The presence of President Vladimir Putin on the Normandy beaches on the 70th anniversary of the D-Day landings was planned long before the current conflict over Ukraine, but it is a useful reminder of the fact that Russia is not some Asiatic tyranny on Europe’s eastern borders. It is a European country that has played a major role in the continent’s affairs for centuries.
Not only were the Russians on the same side as the “Western” allies in the Second World War, they did most of the heavy lifting in the war against Nazi Germany, and they paid by far the highest price.
While 850,000 American, British and Canadian troops were landing on the French coast in June of 1944, 6 million soldiers of the Soviet army were fighting massive battles with the German army in eastern Europe. The land war on the Eastern Front was already three years old, and by June of 1944 the Russians had won: the Germans had already begun the long retreat that ended above Hitler’s bunker in Berlin eleven months later.
The price the Russians paid for their victory over Nazi Germany was huge: at least 11 million military dead (compared to fewer than 1 million dead for the Western allies). No other country in history has lost so many soldiers, but in the end it was the Red Army that destroyed Hitler’s Wehrmacht: 80 percent of Germany’s 6 million military dead were killed on the Eastern Front.
The main strategic significance of the Normandy landings, therefore, was not the defeat of Germany, which was already assured. It was the fact that Moscow had to accept that Europe would be divided between the victors down the middle of Germany, rather than along some line further west that ran down the Franco-German border, or even down the English Channel.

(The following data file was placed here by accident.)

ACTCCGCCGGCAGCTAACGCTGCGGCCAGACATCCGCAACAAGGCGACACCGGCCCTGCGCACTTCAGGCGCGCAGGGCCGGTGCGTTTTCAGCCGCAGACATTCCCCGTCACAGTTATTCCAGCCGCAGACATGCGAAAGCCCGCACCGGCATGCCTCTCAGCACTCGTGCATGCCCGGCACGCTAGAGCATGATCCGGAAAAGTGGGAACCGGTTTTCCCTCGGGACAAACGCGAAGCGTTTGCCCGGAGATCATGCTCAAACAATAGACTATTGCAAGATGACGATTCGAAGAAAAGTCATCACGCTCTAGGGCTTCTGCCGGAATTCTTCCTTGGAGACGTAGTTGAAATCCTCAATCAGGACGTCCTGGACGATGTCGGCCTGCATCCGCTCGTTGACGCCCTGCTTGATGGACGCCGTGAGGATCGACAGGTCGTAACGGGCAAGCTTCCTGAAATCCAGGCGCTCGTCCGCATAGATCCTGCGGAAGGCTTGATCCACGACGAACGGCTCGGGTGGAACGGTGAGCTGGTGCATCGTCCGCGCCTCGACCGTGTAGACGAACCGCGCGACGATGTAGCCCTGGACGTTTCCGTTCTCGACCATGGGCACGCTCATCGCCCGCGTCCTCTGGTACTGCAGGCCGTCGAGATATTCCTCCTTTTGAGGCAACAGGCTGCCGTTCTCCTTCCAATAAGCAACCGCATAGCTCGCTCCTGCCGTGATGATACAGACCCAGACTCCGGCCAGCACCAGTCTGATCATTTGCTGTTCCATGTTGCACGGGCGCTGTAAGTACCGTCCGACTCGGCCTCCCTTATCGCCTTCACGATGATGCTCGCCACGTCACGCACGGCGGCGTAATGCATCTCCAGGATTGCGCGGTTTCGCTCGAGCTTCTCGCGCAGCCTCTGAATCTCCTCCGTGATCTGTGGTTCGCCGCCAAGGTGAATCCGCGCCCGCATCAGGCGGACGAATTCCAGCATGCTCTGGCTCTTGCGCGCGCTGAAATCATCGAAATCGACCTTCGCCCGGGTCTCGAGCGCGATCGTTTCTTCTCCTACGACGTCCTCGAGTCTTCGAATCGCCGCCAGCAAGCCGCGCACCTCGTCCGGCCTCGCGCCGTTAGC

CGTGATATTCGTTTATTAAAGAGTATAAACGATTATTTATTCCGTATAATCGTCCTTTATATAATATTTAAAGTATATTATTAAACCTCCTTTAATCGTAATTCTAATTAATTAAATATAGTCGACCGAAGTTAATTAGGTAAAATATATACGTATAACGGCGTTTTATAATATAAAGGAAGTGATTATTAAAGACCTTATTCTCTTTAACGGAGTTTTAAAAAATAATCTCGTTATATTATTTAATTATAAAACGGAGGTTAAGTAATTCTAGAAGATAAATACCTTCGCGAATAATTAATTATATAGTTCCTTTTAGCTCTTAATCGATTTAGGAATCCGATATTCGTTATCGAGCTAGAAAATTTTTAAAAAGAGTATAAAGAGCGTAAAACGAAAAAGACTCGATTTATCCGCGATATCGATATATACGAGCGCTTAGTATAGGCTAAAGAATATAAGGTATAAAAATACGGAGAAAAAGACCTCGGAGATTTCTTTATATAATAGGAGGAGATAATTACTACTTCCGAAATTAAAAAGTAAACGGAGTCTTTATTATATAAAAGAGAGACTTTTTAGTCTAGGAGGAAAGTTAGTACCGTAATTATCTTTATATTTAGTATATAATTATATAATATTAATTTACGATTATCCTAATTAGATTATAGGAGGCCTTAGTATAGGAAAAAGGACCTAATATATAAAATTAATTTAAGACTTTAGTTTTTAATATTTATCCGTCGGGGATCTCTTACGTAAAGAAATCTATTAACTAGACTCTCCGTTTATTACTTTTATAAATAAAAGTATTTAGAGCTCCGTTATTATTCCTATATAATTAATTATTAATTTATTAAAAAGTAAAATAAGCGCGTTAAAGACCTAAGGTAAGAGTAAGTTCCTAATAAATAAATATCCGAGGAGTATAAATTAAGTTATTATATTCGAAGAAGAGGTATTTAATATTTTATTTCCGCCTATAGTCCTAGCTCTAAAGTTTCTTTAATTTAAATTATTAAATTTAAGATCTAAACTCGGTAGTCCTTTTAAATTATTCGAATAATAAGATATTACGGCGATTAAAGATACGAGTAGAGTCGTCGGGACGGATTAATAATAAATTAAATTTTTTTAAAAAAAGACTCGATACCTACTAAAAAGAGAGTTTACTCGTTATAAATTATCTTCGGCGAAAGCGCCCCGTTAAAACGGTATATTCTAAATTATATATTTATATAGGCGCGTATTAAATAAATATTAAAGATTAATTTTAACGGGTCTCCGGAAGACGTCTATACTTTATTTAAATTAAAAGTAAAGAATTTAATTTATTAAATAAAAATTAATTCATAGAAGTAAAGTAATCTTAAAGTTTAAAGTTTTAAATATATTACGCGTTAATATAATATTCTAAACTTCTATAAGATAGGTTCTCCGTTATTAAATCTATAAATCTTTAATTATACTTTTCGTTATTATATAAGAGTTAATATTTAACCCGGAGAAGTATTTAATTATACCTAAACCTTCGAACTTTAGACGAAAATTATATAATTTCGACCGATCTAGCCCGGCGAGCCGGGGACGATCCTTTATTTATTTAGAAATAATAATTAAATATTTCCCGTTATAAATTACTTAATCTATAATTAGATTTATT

President Putin, who began his career as a KGB agent working in Soviet-dominated East Germany, will certainly be aware of the irony that he is commemorating a military operation whose main result was to contain Soviet power. And his presence will remind all the other participants that the Second World War was not really fought to defend democracy from tyranny.
Hitler never intended to conquer Britain, and was surprised when his armed forces overran France in 1940. He was certainly not out to “conquer the world,” a preposterous ambition for a country of only 80 million people. His real target was Russia: the “Jewish-Bolshevik” Soviet Union. And he couldn’t even conquer that.
It seems churlish to insist that the Second World War was just another great-power conflict on the day when the last survivors of the generation who fought in it are gathering, probably for the last time, to honor those who died on the beaches of Normandy. But there is no other time when people will actually pause to listen to such an assertion, and it is important that they understand it.
If the world wars were moral crusades against evil, then our only hope of avoiding more such tragedies in the future (probably fought with nuclear weapons) would be to extinguish evil in the world. Whereas if they were actually traditional great-power wars, lightly disguised, then we might hope to stop them just by changing the way that the international system works.
That was the real conclusion of the governments on the winning side in both world wars. It’s why they created the League of Nations after the first one, and the United Nations after the second. Both organizations were designed to break the cycle of great-power wars by criminalizing those who start wars and taking the profit out of victory (because nobody will ever recognize your conquests even if you win).
The League of Nations failed, as first attempts often do, but the United Nations did not. There has been no Third World War, and no great power has fought any other for the past 69 years. Putin’s presence in Normandy is an embarrassment precisely because he broke the UN rules by forcibly annexing Crimea, but the enterprise is still, on the whole, a success. So far, so good.
Gwynne Dyer is a London-based independent journalist whose commentary is published in 45 countries.